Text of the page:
Monthly Archives: April 2013

OK…..its POOL time!

Hey there RYPEness!!

I came across a really good article on swim drills for triathletes. However, I think these same drills are good to do even if you are not getting ready for triathlon event.

 

Swim Drills for Triathletes

By Lisa Wolf

drillsEach time triathletes hit the pool deck, they are ready to challenge themselves and work towards the goal of getting faster and more efficient in the water. To many, this means long distance sets for endurance or speed sets for increased anaerobic development. One of the most overlooked areas in training is the use of swimming drills. Taking the time to “break apart” a stroke (and yes, sometimes that includes strokes OTHER than freestyle) by learning to do something slowly, with specific focus, can reap benefits during a race.

Here are a few swimming drills to spice up a workout to improve technique, as well as to provide a bit of recovery between sets:

Kicking Drills
I concede that kicking during the swim portion of a triathlon should be kept to a minimum to conserve leg strength for the bike and run but that doesn’t mean that you should never kick during practice! These drills work on body position as well as kicking. Remember, a good flutter kick is about 12-16” deep in the water. Only your heels should be popping out on the downward kick. And don’t forget to kick UP and DOWN with flexible ankles. Don’t drive the kick from your thighs — it should be hip driven and snap your toes down with you knee bending slightly. The advantage of a solid kick is that it creates the balance needed to have a good stroke rhythm.

  • Body Position Drill #1 – Hands on the end of the kickboard, arms fully extended and kickboard flat on the water. Head should be down between the arms, ears even with the arms and gentle flutter kick. Lift the head up to breath. This reestablishes the correct horizontal plane for minimal drag and combats “uphill” swimming.
  • Body position Drill #2 – Repeat the same drill but move one hand to the middle of the board, the other remains at the side. Kick gently and rotate to breath. Keep the head down (ear at arm) and focus on gentle rotation to breath. See how little of your face you can keep out of the water, maybe only to the point past your nose. Repeat on the other side to promote bilateral breathing comfort. For weak kickers, fins may assist in finding the correct body position.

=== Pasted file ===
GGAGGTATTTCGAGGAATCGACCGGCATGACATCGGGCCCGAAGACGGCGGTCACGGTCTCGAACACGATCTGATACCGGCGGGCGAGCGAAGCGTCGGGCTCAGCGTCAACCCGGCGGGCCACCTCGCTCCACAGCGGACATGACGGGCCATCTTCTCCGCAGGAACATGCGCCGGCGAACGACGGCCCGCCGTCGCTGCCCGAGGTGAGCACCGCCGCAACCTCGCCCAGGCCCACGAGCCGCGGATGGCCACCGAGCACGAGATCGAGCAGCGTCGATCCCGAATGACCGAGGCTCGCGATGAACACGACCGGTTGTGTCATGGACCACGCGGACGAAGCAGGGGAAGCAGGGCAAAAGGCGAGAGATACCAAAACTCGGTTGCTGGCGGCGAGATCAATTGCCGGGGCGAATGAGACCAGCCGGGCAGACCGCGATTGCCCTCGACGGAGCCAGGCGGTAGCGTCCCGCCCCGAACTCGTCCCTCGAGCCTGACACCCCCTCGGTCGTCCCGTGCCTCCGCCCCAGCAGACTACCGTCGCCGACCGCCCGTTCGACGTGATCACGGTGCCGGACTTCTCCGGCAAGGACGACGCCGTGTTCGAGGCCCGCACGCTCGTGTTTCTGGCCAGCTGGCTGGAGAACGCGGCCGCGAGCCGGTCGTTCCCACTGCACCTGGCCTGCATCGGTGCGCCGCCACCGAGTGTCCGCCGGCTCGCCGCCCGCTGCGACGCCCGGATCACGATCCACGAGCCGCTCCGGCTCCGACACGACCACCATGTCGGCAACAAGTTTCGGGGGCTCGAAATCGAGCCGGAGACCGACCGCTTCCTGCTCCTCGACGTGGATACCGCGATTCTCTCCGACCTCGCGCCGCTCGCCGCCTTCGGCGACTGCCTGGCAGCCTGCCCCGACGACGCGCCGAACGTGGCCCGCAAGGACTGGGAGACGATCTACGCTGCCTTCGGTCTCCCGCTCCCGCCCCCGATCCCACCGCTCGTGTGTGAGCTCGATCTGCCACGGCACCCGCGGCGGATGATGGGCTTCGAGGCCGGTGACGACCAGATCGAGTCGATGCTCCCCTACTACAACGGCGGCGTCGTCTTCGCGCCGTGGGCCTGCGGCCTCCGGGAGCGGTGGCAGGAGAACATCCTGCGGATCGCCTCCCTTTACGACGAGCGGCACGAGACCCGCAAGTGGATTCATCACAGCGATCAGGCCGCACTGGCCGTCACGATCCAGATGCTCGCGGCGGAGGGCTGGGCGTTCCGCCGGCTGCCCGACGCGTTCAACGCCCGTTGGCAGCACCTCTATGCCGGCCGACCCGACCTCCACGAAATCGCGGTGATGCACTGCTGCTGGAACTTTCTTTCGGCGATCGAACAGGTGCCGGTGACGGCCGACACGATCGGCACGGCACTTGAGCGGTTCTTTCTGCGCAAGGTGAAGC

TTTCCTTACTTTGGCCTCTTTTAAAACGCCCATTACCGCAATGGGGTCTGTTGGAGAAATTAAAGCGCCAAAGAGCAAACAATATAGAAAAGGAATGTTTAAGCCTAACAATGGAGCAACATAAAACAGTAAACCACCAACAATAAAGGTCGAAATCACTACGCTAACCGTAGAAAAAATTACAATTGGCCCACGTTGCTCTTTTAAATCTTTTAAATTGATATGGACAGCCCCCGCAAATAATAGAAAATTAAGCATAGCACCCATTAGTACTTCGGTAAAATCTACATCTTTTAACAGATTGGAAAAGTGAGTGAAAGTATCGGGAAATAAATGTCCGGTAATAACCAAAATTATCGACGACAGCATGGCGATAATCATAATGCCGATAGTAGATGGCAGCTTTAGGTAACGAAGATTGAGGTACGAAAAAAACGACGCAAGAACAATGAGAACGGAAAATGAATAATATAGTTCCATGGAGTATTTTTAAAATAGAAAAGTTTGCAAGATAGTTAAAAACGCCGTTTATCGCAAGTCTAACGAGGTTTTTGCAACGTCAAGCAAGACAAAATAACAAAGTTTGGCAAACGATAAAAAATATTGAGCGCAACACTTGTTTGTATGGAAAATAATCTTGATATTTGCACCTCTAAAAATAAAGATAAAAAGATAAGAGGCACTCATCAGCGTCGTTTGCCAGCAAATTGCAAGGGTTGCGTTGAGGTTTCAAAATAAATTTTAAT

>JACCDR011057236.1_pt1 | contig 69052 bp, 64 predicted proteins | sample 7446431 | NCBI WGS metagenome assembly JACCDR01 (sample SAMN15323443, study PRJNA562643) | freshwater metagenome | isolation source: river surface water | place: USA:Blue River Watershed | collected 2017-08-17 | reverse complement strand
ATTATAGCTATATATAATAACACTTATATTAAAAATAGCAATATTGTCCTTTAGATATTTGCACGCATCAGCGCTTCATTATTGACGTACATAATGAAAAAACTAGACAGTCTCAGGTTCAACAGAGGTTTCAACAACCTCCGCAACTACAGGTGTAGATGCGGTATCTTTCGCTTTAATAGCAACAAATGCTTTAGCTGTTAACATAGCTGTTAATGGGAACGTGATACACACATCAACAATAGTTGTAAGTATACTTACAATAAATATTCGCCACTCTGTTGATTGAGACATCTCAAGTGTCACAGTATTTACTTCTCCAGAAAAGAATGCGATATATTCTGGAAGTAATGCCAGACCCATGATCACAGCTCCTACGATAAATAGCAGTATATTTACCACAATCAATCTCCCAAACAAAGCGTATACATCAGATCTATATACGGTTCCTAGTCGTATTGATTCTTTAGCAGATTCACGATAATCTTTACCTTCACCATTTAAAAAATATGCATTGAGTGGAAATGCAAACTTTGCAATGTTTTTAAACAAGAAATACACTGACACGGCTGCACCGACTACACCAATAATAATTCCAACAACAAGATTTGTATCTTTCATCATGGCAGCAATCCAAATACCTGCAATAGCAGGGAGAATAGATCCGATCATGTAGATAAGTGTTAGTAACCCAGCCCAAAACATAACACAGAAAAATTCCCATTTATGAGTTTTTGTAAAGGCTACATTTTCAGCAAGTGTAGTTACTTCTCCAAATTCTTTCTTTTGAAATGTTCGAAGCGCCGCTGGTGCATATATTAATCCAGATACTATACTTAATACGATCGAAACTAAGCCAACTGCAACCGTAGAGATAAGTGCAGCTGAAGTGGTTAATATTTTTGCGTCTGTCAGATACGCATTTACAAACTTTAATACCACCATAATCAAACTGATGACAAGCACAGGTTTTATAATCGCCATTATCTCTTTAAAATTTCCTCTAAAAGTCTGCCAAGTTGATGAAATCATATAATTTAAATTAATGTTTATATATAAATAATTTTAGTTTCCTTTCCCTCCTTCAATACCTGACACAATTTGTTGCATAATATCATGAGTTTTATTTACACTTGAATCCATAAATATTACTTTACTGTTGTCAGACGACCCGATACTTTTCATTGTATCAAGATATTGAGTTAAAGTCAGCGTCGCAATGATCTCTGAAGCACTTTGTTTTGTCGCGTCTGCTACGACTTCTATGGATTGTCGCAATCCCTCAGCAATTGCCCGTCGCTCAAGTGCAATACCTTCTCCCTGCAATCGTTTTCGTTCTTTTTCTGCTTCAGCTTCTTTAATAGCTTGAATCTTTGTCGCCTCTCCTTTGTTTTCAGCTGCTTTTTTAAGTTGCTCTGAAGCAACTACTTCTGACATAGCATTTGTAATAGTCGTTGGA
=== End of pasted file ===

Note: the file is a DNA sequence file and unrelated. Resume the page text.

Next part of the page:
• Tombstone drill – Put the kickboard out fully extended in front to look like a tombstone and start     kicking. The goal is to keep the maximum amount of the kickboard in the water you can handle. It is an excellent body awareness and balance drill while stressing the legs.

Stroke Drills
A triathlon swim is all about efficiency and stroke rate. The best way to think of this is that you want to get the maximum distance per stroke with the most efficient stroke rate to maintain “steady state swimming.” It takes practice to find the perfect ratio between the two but working on creating excellent technique will assist in getting the most out of your swim.

  • Fingertip Drag – swim with high elbow recovery and “drag” fingertips forward in the water from your exit to your entry point out in front. Relax your arm and hand in the recovery phase to keep it loose and engage the upper back muscles (traps/lats and rhomboids) to ensure you are not swimming with just your rotator cuff and shoulder muscles.
  • Crossover Drill – Repeat Kickboard Drill #2 but swim with a single arm. If you are crossing over in front of your face during your entry, you will hit the kickboard with your hand. Focus on entry outside the shoulder and away from the board. This will decrease the chances of shoulder impingement/injury. Switch arms to practice both sides.
  • Fist Drill – Swim with fists lightly clenched through the full stroke. Notice the forearm position (high elbow, or “EVF”- early vertical forearm, under water) and feel the water on the forearm. Do not drop elbow. Pull water straight back past the hip with minimal sculling.
  • Breathing Pattern Drill – swim set of 4 x 200, breathing every 3 strokes on odd 25s and every 5 strokes on odd 25s. You must slow down to do this drill correctly and be able to keep the pattern. Don’t forget to exhale slowly underwater so you can grab a full breath on the breathing portion. You most likely will have to hold your breath for a second or two, especially on the 5 strokes.
  • Water Polo Drill #1 – swim 25s (or partial 25s) with your head out of the water looking forward. Do not swing your head from side to side but focus forward. This will help develop the neck/back muscles for open water sighting. Be careful if you have neck or lower back issues and don’t overdo this one.
  • Water Polo Drill #2 – in the deep end of the pool, tread water with breast stroke or eggbeater kick (alternating one legged breast stroke kick) with your hands on your head or above water. This will drill will simulate the treading done at the beginning of an in water start. Build up from 3 x 30 seconds to 3 x 2:00 over time.
  • Buoys and Turns #1 – practice swimming 5 strokes of freestyle and then 3 strokes of breast stroke for several 25s. This allows you to practice slowing down/speeding up if you encounter a crowded area around a turn buoy or have to maneuver around a group in a straightaway.
  • Buoys and Turns #2 – swim 4 strokes of freestyle and cross your arm over your body and swim 3 strokes of backstroke for a 25. Not only is this the beginning of a backstroke flip turn (bonus), it allows you to practice adjusting goggles during a race with ease as well as working on mastering a fast turn around a buoy.